merlin

Member
For the first time, Turkey addresses Kurdish grievances....
The Turkish government acknowledged Friday that it has mishandled its relations with the nation's minority Kurds and said their long-running grievances need to be addressed through greater democracy, not repression.

The admission by Prime Minister Recep Tayyip Erdogan, believed to be the first by a Turkish leader, came during a speech in Diyarbakir, the largest city in the troubled southeast region and a hotbed of Kurdish nationalism.

The crowds applauded wildly as Erdogan termed the Kurdish issue "my problem, our collective problem."

"Mistakes have been made," he said. And to ignore past mistakes was not "fitting behavior for great nations such as Turkey."

The Kurdish community reacted positively to the speech.

"It constitutes the foundation for turning a new page in relations," said Diyarbakir Mayor Osman Baydemir. "The significance of his words cannot be underestimated," said Sezgin Tanrikulu, chairman of Diyarbakir's influential bar association. "It's the first time any Turkish leader is admitting to wrongdoing on the part of the state."

For decades, Turkey's estimated 14 million Kurds were dismissed by successive governments as "mountain Turks." Their ancient tongue, which is distinct from Turkish, was officially banned until the early 1990s. Thousands of Kurdish activists, who demanded official recognition of their ethnic identity, were tortured and jailed. Kurdish insurgents in turn carried out a running rebellion against the government.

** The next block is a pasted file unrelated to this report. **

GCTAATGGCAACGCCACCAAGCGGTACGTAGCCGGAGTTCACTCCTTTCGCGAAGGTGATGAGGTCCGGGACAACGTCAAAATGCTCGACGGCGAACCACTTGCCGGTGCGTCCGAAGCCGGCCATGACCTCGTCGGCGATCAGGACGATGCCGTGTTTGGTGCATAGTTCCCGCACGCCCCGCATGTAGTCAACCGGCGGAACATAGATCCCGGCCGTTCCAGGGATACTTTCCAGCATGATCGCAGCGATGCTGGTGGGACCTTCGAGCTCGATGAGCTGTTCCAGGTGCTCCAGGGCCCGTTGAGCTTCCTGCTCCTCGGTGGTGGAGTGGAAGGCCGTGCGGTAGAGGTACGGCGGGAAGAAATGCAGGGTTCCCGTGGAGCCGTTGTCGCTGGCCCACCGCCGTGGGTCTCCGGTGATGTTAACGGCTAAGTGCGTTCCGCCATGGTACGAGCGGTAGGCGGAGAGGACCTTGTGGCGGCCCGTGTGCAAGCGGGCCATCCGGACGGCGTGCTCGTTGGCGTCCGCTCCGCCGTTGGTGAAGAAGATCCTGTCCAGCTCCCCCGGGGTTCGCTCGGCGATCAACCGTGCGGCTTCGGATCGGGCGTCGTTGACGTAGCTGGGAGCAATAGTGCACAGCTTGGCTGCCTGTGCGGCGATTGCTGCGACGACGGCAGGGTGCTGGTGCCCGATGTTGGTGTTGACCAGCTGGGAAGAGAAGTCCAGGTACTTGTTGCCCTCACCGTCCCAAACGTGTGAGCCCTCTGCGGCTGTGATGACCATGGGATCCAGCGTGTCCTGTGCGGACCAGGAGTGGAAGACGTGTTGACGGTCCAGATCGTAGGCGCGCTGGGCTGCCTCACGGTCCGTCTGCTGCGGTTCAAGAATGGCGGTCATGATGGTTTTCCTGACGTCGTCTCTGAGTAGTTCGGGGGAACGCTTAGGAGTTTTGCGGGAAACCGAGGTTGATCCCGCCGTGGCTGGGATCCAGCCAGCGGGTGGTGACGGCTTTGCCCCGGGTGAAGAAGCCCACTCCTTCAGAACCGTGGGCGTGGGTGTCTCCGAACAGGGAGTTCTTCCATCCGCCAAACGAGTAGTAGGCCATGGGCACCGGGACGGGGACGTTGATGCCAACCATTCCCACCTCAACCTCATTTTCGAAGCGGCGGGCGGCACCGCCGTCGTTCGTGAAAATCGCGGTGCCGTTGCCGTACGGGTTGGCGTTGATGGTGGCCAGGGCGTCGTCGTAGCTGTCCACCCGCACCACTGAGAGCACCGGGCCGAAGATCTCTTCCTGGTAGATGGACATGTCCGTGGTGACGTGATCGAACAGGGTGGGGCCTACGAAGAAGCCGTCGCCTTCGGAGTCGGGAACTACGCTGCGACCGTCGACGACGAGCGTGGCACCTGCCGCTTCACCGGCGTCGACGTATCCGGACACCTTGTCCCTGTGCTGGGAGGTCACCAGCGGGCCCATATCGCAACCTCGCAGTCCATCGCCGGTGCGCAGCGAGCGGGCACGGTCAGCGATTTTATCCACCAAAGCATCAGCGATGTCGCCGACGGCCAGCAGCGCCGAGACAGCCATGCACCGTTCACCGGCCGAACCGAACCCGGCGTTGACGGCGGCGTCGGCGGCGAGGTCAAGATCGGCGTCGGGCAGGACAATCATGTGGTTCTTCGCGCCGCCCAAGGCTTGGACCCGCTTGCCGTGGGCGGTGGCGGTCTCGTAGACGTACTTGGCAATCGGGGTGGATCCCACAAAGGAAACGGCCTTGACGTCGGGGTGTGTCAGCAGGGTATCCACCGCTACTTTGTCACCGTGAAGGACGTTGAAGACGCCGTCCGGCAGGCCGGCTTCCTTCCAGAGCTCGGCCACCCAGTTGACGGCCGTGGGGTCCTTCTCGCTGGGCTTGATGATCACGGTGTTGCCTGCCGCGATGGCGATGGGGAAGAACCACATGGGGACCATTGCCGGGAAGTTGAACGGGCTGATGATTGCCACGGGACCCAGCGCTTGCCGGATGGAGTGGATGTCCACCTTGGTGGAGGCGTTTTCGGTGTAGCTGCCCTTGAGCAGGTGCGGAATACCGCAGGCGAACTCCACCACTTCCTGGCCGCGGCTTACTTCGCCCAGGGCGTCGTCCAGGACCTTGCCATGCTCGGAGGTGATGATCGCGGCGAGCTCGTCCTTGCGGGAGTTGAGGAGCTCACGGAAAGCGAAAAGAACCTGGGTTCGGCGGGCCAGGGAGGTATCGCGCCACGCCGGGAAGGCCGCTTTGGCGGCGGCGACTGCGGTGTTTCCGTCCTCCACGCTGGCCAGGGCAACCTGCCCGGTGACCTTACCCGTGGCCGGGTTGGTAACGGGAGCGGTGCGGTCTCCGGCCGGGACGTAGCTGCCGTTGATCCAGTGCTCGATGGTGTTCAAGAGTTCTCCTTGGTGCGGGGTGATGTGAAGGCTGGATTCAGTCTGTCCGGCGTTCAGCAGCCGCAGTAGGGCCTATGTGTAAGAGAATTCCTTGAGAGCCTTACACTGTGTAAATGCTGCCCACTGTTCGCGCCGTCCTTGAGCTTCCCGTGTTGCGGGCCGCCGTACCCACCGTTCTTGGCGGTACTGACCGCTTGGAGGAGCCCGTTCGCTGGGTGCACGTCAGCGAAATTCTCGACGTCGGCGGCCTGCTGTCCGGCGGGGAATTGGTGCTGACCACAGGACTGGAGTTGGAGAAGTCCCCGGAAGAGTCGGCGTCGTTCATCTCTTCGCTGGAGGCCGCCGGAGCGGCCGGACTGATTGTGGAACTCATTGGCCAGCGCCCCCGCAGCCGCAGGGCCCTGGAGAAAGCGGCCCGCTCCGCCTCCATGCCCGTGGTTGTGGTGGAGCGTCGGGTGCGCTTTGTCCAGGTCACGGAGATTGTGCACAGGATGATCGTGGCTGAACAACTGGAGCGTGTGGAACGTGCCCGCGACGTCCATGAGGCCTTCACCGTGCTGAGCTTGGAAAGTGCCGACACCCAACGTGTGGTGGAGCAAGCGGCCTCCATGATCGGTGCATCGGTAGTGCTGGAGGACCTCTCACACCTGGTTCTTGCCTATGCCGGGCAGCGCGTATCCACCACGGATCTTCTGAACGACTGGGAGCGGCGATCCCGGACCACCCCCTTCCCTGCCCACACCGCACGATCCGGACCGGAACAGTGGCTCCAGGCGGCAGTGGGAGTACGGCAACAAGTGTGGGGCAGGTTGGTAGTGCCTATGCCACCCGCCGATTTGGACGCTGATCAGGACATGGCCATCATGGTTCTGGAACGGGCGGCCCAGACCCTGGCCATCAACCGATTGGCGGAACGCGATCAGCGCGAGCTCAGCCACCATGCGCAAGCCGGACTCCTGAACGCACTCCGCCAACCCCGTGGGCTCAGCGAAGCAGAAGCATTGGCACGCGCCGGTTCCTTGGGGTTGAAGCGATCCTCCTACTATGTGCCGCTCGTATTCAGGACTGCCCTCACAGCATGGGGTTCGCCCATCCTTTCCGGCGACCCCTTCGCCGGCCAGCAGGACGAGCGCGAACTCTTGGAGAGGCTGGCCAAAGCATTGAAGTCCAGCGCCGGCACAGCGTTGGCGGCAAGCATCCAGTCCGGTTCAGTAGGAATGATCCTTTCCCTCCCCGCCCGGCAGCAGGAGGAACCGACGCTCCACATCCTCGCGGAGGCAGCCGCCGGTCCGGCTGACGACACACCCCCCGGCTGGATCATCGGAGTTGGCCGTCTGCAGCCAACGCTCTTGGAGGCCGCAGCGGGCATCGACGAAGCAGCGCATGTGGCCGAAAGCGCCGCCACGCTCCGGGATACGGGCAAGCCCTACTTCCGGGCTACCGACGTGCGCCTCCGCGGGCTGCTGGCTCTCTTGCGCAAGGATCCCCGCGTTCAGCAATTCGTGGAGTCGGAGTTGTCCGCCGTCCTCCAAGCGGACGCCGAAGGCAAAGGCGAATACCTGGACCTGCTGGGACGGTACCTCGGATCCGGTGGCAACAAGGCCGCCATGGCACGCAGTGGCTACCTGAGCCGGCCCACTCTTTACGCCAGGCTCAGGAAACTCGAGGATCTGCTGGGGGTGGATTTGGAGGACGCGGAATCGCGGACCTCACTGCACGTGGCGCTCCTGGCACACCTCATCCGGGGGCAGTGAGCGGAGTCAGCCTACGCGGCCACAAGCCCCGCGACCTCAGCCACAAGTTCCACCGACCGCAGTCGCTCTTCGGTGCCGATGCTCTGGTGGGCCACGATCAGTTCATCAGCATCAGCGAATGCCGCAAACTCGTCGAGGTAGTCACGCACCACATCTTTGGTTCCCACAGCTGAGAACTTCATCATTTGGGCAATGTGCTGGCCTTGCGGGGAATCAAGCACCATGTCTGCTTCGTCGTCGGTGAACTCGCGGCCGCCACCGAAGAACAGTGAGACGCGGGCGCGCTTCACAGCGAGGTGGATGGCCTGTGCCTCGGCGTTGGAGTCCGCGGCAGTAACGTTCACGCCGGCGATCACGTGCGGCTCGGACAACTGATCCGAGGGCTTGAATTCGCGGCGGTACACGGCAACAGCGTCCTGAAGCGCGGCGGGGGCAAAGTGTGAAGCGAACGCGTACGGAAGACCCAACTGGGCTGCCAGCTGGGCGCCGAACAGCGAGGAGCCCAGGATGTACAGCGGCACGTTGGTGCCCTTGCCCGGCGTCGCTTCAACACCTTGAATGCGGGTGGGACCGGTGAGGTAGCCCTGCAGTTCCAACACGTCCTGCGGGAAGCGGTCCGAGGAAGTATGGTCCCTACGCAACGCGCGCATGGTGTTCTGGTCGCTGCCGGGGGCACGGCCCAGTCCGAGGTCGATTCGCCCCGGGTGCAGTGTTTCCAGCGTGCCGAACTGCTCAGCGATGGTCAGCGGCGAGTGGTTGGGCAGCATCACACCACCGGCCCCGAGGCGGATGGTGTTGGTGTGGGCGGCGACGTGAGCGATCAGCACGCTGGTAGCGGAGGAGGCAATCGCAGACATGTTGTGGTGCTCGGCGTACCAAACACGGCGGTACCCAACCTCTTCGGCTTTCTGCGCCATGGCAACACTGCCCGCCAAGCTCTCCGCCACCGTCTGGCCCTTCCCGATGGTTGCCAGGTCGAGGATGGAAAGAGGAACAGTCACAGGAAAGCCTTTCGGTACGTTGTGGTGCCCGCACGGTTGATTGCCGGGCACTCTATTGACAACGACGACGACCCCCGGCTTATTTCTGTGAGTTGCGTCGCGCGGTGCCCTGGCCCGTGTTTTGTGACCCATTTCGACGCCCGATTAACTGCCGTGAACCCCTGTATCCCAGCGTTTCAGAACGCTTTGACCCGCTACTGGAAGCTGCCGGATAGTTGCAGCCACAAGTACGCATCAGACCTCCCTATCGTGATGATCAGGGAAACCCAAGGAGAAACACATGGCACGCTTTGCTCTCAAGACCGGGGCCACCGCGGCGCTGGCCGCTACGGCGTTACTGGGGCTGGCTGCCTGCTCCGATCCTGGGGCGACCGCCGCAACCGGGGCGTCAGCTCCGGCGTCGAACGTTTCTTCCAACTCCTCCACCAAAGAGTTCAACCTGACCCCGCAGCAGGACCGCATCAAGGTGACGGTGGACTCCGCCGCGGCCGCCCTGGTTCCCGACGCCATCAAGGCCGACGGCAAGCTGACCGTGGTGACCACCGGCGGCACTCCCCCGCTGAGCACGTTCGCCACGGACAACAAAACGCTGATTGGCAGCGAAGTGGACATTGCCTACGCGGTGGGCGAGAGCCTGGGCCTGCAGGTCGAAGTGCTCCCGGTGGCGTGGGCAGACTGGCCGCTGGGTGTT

As Turkey seeks to join the European Union, it has begun to ease pressure on the Kurds. Since Erdogan took office in 2002, his conservative Justice and Development Party has enacted a series of reforms, among them measures enabling the Kurds to broadcast and publish in their language and to teach it in privately run courses.

The changes contributed to the decision of European Union leaders last December to open membership negotiations with Turkey, which are scheduled to begin Oct. 3.

But analysts warn that renewed violence between security forces and the separatist rebel group known as the Kurdistan Workers Party, or PKK, could spark a nationalist backlash that would in turn weaken public support for reforms.



Merv!
 

murdo

Warp Factor 8
For the first time, Turkey addresses Kurdish grievances....
Truly hope that they find a way of achieving peace. Read somewhere how many Turks/Kurds had died. Quite horrifying
Jackie
 

merlin

Member
For the first time, Turkey addresses Kurdish grievances....
Yes Jackie, the war in Turkish Kurdistan has claimed some 37,000 lives since the PKK first took up arms in 1984.

Merv!
 

Latest Posts

Top Bottom